8. 5 Why Judges Sometimes Agree When Politicians Cannot
    (pp. 73-97)

    Headline-grabbing Supreme Court cases about affirmative action, states’ rights, and abortion are often decided by narrow 5–4 majorities. One might suppose that such votes are typical of the Court’s docket. Not so. About one-third of the Court’s opinions in each of its recent terms have been unanimous. In these cases, the justices agree about which party should prevail and about what legal rule justifies that outcome.¹ In another group of the Court’s cases, the justices reach a unanimous judgment, but not a unanimous opinion: in other words, they agree about which side should win, but they differ about the...

  9. 6 Judicial Philosophies and Why They Matter
    (pp. 98-123)

    On the first day of the Roberts hearings, Senators John Kyl of Arizona and Charles Schumer of New York disagreed sharply about the Senate’s role. Kyl said that the Senate had no business asking nominees about their political ideology. Schumer, by contrast, said that such questions were the heart of the matter. On one point, though, Kyl and Schumer agreed. They both believed that the Senate had the right, and indeed the obligation, to ask about the nominee’s judicial philosophy. “Our proper role this week is to determine whether Judge Roberts has the character, the legal ability and the judicial...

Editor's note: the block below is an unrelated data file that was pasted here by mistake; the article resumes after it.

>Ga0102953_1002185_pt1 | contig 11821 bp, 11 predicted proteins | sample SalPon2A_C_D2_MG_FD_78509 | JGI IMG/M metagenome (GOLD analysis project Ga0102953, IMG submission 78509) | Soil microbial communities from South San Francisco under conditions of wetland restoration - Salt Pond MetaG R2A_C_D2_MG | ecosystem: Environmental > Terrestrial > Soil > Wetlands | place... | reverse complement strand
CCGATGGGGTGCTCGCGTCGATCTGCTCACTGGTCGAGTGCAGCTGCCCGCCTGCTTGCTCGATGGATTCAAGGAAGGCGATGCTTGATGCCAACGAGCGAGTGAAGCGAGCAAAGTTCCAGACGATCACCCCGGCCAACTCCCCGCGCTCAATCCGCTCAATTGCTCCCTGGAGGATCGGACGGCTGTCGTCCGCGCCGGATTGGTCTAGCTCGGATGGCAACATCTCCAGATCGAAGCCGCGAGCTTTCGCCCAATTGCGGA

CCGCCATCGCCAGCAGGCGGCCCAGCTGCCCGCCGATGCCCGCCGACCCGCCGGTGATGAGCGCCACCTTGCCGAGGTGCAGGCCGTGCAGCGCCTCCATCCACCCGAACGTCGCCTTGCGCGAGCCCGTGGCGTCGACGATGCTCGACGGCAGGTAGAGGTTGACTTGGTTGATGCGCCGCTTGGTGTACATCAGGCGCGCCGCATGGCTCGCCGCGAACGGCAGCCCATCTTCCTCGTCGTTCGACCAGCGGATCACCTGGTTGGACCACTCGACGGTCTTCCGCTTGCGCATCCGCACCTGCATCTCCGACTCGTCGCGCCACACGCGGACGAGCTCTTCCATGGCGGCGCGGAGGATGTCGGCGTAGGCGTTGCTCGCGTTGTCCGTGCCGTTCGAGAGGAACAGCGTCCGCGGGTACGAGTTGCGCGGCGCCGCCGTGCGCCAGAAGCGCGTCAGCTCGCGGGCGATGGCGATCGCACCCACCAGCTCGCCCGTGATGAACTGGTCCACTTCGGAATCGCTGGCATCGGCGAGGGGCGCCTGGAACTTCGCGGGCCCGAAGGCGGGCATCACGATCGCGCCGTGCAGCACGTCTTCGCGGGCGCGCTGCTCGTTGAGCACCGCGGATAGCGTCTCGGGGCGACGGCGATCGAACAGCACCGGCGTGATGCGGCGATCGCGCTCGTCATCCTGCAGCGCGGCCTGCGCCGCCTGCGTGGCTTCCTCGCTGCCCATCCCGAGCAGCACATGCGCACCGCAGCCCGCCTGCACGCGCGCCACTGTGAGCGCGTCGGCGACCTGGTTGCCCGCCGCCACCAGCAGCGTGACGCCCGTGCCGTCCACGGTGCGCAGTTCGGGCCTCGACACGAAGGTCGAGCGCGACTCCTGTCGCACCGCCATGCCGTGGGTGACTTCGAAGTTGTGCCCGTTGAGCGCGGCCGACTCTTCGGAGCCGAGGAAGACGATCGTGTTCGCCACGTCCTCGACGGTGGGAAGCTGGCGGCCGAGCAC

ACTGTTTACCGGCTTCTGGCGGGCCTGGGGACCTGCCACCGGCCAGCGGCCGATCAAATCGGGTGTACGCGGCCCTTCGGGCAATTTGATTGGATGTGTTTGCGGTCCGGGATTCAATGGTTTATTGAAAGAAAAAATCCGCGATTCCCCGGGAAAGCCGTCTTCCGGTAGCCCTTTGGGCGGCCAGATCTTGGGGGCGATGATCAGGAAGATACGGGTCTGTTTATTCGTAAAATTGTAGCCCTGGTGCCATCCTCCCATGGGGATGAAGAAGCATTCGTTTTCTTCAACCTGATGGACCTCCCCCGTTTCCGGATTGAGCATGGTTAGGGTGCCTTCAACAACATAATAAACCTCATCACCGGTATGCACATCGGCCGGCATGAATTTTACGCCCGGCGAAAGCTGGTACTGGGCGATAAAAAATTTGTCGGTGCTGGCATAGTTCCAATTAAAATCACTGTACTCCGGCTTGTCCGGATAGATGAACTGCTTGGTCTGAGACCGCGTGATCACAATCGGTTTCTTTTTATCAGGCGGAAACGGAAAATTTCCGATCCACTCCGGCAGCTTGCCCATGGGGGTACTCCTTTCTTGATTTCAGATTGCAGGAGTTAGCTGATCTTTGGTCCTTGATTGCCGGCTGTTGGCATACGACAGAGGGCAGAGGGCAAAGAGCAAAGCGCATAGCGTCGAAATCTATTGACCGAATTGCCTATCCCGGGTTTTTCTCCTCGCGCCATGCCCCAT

10. 7 How Presidents Have Raised the Stakes
    (pp. 124-143)

    When people discuss Supreme Court nominations, they usually focus on the Senate’s role. They argue, in particular, about whether confirmation hearings have become too political, too partisan, or simply too nasty. Books with titles likeThe Confirmation MessorThe Confirmation Warslament current practice and offer prescriptions for change. Much less attention gets paid to the process by which presidents nominate justices. It is easy to see why. The confirmation process is visible and confrontational, whereas the nomination process is secretive and unilateral. The adversarial character of a contested confirmation hearing reveals political and ideological divisions so that everyone...

  11. 8 Should the Senate Defer to the President?
    (pp. 144-163)